seconded the Motion.

Amendment proposed, To leave out from the word "That" to the end of the Question, in order to add the words "the right of free speech is one of the most important safeguards of good Government, and that attacks upon this right are, therefore, dangerous to the welfare of the State:—That the recent conduct of the Secretary of State for the Home Department in preventing free discussion of important topics was, in fact, an attack upon this great safeguard of freedom; and is, therefore, deserving of reprehension by this House:—That this conduct of the Secretary of State for the Home Department has proved especially mischievous, since it has led to breaches of the law on the part of official persons, more particularly by the Mayor of Birmingham, who caused the arrest of an innocent person for the purpose of preventing what to him was distasteful discussion,"—(Mr. Newdegate,) —instead thereof.

Question proposed, ''That the words proposed to be left out stand part of the Question."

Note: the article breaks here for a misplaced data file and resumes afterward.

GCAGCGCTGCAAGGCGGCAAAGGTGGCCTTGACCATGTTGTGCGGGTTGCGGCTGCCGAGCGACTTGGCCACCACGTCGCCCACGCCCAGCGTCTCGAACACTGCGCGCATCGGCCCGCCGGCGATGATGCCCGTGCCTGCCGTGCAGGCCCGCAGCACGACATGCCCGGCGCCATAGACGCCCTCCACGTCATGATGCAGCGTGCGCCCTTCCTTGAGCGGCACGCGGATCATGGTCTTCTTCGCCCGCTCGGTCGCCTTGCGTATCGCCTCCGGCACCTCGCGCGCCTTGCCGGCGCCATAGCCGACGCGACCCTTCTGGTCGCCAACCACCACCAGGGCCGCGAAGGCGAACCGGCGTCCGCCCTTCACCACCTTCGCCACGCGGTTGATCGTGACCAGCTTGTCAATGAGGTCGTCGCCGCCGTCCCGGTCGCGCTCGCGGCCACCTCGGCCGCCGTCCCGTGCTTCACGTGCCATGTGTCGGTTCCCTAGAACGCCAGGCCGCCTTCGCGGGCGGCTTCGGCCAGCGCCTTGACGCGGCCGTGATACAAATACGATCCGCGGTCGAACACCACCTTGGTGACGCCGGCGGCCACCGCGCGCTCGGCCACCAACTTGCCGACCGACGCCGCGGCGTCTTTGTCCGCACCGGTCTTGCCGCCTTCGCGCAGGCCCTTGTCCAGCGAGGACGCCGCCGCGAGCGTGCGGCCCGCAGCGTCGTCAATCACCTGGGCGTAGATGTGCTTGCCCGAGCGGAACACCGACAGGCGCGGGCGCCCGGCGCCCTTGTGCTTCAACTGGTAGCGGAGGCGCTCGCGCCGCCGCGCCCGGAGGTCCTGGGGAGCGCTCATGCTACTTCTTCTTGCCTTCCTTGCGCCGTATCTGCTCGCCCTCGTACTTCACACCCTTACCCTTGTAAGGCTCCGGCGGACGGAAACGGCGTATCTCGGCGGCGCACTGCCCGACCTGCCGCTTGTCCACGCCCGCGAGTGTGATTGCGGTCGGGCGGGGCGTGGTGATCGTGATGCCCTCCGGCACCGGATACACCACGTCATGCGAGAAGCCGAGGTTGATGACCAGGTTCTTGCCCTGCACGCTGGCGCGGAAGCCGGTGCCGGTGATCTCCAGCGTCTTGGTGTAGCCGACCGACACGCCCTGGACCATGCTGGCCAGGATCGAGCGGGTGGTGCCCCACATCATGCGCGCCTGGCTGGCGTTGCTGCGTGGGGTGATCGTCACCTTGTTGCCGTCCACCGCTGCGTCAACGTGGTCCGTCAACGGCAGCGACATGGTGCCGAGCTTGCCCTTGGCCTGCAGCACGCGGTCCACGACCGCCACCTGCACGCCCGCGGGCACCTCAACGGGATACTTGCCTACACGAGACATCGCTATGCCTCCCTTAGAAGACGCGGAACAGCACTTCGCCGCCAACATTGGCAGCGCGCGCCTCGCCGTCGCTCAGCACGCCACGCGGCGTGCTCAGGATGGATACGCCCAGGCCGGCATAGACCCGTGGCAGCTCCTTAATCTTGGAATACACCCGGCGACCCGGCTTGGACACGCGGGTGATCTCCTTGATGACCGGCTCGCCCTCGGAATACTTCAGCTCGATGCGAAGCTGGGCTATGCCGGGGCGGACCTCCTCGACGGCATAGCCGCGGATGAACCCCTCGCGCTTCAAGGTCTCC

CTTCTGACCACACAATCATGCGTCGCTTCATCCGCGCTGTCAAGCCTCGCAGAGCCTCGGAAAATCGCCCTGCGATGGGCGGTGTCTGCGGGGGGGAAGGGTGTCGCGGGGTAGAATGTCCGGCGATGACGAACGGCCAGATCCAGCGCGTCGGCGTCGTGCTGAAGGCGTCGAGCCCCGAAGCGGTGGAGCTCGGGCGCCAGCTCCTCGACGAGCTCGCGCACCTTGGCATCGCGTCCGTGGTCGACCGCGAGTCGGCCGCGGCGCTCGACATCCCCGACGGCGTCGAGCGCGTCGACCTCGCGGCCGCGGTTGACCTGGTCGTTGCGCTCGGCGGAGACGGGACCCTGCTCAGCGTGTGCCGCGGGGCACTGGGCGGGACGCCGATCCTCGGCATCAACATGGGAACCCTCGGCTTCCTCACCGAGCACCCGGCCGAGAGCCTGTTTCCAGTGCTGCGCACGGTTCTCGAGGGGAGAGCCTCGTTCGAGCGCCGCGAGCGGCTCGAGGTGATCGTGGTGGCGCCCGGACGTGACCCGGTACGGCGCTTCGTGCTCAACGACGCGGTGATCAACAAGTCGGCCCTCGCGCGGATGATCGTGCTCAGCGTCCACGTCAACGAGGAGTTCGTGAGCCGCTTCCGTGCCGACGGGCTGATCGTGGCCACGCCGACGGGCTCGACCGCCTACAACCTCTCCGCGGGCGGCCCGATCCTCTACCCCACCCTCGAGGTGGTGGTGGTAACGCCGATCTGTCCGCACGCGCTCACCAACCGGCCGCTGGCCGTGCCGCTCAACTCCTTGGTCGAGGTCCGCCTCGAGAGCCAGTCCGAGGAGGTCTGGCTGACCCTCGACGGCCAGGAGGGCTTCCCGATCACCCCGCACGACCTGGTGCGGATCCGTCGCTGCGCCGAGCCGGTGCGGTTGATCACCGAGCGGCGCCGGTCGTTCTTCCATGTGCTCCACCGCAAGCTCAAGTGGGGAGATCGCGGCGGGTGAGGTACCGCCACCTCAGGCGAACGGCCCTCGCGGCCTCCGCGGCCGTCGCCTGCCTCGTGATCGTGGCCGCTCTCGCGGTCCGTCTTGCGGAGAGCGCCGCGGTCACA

said, he entirely approved of the course which had been taken by the right hon. Gentleman the Secretary of State for the Home Department in reference to the matter introduced to the notice of the House by the hon. Member for North Warwickshire (Mr. Newdegate). With regard to the first declaration in the Resolution of the hon. Member, it was unnecessary with reference either to the Mayor and authorities of Birmingham or, he should hope, to any part of this country. The Resolution further stated that the Mayor of Birmingham had caused the arrest of an innocent person for the purpose of preventing, what to him, was a distasteful discussion. Now he (Mr. Dixon) was not present at the meeting to which the hon. Gentleman had referred, and he had had no communication with the Mayor of Birmingham on the subject; but he thought, from the knowledge he had acquired, that the hon. Gentleman was under an entire misconception as to the facts of the case. The sole object the Mayor of Birmingham had in the course he took was to prevent what seemed to him likely to lead to a disturbance of the peace. A more impartial and fair-deal- ing man as a politician, as well as a private individual, than the Mayor of Birmingham, he (Mr. Dixon) was not acquainted with. The hon. Gentleman had referred to the proceedings which had taken place at Birmingham in 1867 with reference to Mr. Murphy. The disturbances which had occurred were well known to the whole country. Mr. Murphy was known before he came to Birmingham to have caused breaches of the peace elsewhere, or, at all events, what he did and said was known to have preceded breaches of the peace which would not otherwise have occurred. It was apprehended, therefore, that the same breaches of the peace might happen in Birmingham, and what occurred was a justification. There was a breach of the peace and a riot of no small dimensions. He (Mr. Dixon) was Mayor at the time, and had to read the Riot Act in the presence of 100,000 persons. Mr. Murphy had built a place in which to deliver lectures which were highly objectionable to many persons, and. a number of Roman Catholics had thrown stones at a house occupied by one of the friends of Mr. Murphy, but he believed the main damage which ensued from the disturbance was caused by those who took Mr. Murphy's part. Not unnaturally, when Mr. Murphy made his appearance again in Birmingham, it was thought that such a firebrand appearing at a meeting called to consider the Irish Church Bill might lead to a breach of the peace. It was not till Mr. Sampson Lloyd got no to speak that the disturbance really commenced. The alleged disturbance of the meeting, in spite of the arrest, was simply an indisposition on the part of the meeting to listen to Mr. Sampson Lloyd, those present knowing well what his opinions were. He thought the hon. Member for North Warwickshire (Mr. Newdegate) was entirely misinformed as to what took place at this meeting, and he felt persuaded that there was an entire misapprehension as to the course taken by the Mayor of Birmingham.